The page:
Volkswagen boss Herbert Diess sorry for Nazi pun

Kenny Grant
March 17, 2019

During a recent company event, Volkswagen Chief Executive Officer Herbert Diess used a phrase similar to a slogan used by the Nazis in extermination camps, a report from the BBC says. "I would like to apologize unreservedly".

Speaking to the German business magazine Wirtschaftswoche, the Volkswagen Group boss Herbert Diess apologised for uttering at a management meeting the phrase "EBIT (earnings before interest and tax) macht frei", which echoes the "arbeit macht frei" slogan that was displayed above the gates of the Auschwitz concentration camp.

Diess said "Ebit macht frei" during an internal Volkswagen event, evoking memories of "Arbeit macht frei", the words that appeared prominently at the entrance of Nazi concentration camps including Auschwitz.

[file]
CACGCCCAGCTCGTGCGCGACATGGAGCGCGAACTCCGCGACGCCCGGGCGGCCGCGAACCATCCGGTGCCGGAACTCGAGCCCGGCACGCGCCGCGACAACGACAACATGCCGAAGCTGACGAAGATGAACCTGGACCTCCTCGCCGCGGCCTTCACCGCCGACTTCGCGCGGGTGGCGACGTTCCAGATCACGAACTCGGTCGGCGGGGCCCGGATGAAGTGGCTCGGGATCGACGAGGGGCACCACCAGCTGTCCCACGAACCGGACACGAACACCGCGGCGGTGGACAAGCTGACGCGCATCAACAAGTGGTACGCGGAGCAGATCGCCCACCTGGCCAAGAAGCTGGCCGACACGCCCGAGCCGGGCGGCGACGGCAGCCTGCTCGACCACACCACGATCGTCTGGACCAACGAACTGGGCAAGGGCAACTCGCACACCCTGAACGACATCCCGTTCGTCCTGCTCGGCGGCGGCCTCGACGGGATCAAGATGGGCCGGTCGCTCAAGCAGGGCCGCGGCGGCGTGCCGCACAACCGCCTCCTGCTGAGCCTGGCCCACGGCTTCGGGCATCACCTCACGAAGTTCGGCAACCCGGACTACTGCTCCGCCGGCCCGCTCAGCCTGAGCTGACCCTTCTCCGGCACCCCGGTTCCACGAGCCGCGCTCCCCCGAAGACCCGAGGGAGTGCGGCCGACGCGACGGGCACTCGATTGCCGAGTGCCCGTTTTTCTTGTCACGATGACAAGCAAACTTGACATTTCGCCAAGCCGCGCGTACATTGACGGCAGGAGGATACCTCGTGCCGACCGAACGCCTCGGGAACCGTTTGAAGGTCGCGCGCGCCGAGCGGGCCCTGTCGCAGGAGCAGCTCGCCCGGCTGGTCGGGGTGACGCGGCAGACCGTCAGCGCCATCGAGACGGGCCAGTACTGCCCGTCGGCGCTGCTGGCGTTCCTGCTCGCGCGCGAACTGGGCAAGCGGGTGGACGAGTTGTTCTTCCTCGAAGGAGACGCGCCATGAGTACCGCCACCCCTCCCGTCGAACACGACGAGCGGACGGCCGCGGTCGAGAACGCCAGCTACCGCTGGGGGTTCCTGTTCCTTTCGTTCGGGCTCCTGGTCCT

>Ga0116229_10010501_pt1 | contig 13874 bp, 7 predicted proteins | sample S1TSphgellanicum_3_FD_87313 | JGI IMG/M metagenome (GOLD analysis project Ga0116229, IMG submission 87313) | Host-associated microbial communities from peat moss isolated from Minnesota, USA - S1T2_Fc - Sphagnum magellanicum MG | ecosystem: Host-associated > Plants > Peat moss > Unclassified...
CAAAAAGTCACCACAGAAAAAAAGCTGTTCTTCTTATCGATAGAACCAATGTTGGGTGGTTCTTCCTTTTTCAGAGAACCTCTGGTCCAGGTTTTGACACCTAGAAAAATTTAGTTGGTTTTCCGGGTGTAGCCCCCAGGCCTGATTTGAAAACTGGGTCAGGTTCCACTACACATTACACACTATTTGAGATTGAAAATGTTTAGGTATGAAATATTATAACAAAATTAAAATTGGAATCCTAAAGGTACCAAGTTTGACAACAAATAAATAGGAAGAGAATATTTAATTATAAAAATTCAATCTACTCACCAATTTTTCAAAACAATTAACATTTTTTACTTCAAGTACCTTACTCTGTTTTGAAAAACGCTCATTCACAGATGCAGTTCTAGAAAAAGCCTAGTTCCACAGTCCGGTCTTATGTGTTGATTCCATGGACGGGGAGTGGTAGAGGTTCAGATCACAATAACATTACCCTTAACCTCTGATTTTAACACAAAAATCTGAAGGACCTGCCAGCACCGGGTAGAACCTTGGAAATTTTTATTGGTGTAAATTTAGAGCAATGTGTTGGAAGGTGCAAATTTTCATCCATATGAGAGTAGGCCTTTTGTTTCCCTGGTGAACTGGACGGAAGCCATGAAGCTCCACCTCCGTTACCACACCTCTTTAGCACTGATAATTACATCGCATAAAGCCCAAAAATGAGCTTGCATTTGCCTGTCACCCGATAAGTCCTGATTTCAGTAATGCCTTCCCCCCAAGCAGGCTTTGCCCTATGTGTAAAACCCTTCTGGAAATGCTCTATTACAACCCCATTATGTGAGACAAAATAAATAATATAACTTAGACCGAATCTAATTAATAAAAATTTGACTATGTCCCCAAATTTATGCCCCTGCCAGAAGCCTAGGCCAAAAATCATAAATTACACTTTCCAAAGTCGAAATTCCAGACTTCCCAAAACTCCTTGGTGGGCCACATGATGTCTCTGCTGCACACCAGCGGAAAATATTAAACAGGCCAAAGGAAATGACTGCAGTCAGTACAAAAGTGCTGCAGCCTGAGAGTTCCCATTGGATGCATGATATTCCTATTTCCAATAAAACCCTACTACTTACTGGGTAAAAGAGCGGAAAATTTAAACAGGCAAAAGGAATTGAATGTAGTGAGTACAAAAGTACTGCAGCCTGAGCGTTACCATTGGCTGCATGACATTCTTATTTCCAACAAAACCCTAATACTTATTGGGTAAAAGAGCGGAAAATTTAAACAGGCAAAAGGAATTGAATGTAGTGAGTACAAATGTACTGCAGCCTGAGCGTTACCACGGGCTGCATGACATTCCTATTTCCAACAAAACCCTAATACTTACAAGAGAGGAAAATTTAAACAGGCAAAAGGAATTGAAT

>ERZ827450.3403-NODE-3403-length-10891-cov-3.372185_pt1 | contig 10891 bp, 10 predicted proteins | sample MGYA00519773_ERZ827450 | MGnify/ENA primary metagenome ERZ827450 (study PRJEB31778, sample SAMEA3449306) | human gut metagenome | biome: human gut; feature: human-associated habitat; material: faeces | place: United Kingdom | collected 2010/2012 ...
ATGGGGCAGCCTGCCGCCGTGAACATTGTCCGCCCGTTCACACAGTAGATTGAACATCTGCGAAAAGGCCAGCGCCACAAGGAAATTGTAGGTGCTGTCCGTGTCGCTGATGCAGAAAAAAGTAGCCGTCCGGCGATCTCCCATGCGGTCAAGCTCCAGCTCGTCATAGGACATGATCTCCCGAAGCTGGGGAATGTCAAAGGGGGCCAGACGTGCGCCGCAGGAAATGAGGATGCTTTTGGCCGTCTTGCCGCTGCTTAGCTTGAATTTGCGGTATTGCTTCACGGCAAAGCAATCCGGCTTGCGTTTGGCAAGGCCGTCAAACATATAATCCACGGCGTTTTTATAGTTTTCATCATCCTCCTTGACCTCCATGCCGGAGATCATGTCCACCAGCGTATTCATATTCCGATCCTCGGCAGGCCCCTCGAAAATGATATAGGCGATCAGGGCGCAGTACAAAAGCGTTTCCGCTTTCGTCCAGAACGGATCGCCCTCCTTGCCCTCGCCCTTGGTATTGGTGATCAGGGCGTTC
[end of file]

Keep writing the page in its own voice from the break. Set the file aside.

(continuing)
"It was in no way my intention to put this statement in a false context", he said. The automaker was founded by the German government in 1937 to mass-produce a low-cost vehicle, and was originally operated by the German Labour Front, a Nazi organization, according to Britannica.com.

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Diess apologized, explaining he was trying to make the point that VW's more profitable units had more financial freedom.

The Volkswagen factory was also repurposed during the Nazi era to build military vehicles and equipment. German government spokesman Steffen Seibert declined to comment.

Asked whether Bernstein analyst Max Warburton was right to suggest that Diess had lost support internally as a result of the remarks, Volkswagen's supervisory board said such an inference was inappropriate.

"The history of the Volkswagen group and the resulting responsibility is an important part of its corporate identity", the supervisory board said in the statement.

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